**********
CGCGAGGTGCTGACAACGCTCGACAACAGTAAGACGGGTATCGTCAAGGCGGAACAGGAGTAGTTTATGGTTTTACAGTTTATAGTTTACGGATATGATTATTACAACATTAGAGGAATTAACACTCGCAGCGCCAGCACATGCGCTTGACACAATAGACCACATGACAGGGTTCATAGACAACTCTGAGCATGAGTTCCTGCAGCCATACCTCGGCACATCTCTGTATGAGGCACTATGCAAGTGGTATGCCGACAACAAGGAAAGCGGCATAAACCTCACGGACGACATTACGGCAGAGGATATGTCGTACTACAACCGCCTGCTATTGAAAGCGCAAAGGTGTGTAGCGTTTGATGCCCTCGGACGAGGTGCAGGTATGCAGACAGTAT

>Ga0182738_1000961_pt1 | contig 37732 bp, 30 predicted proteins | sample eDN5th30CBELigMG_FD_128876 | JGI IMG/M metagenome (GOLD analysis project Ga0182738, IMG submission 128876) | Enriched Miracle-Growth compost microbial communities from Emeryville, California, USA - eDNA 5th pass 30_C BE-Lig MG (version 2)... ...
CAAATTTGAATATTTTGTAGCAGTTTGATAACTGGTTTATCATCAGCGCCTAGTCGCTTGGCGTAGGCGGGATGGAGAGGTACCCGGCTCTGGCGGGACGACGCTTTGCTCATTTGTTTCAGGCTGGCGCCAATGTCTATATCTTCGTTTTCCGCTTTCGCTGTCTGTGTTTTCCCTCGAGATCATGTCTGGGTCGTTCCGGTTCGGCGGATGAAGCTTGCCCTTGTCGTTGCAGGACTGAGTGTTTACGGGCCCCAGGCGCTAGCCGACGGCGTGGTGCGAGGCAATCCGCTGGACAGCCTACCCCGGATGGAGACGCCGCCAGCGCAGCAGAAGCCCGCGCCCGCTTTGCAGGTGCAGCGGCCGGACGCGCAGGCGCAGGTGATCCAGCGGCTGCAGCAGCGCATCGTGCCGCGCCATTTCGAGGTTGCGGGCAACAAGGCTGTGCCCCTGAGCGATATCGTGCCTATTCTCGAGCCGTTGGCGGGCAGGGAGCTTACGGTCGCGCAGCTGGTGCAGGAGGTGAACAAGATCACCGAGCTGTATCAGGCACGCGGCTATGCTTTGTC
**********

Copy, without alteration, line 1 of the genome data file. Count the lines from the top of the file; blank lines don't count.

CGCGAGGTGCTGACAACGCTCGACAACAGTAAGACGGGTATCGTCAAGGCGGAACAGGAGTAGTTTATGGTTTTACAGTTTATAGTTTACGGATATGATTATTACAACATTAGAGGAATTAACACTCGCAGCGCCAGCACATGCGCTTGACACAATAGACCACATGACAGGGTTCATAGACAACTCTGAGCATGAGTTCCTGCAGCCATACCTCGGCACATCTCTGTATGAGGCACTATGCAAGTGGTATGCCGACAACAAGGAAAGCGGCATAAACCTCACGGACGACATTACGGCAGAGGATATGTCGTACTACAACCGCCTGCTATTGAAAGCGCAAAGGTGTGTAGCGTTTGATGCCCTCGGACGAGGTGCAGGTATGCAGACAGTAT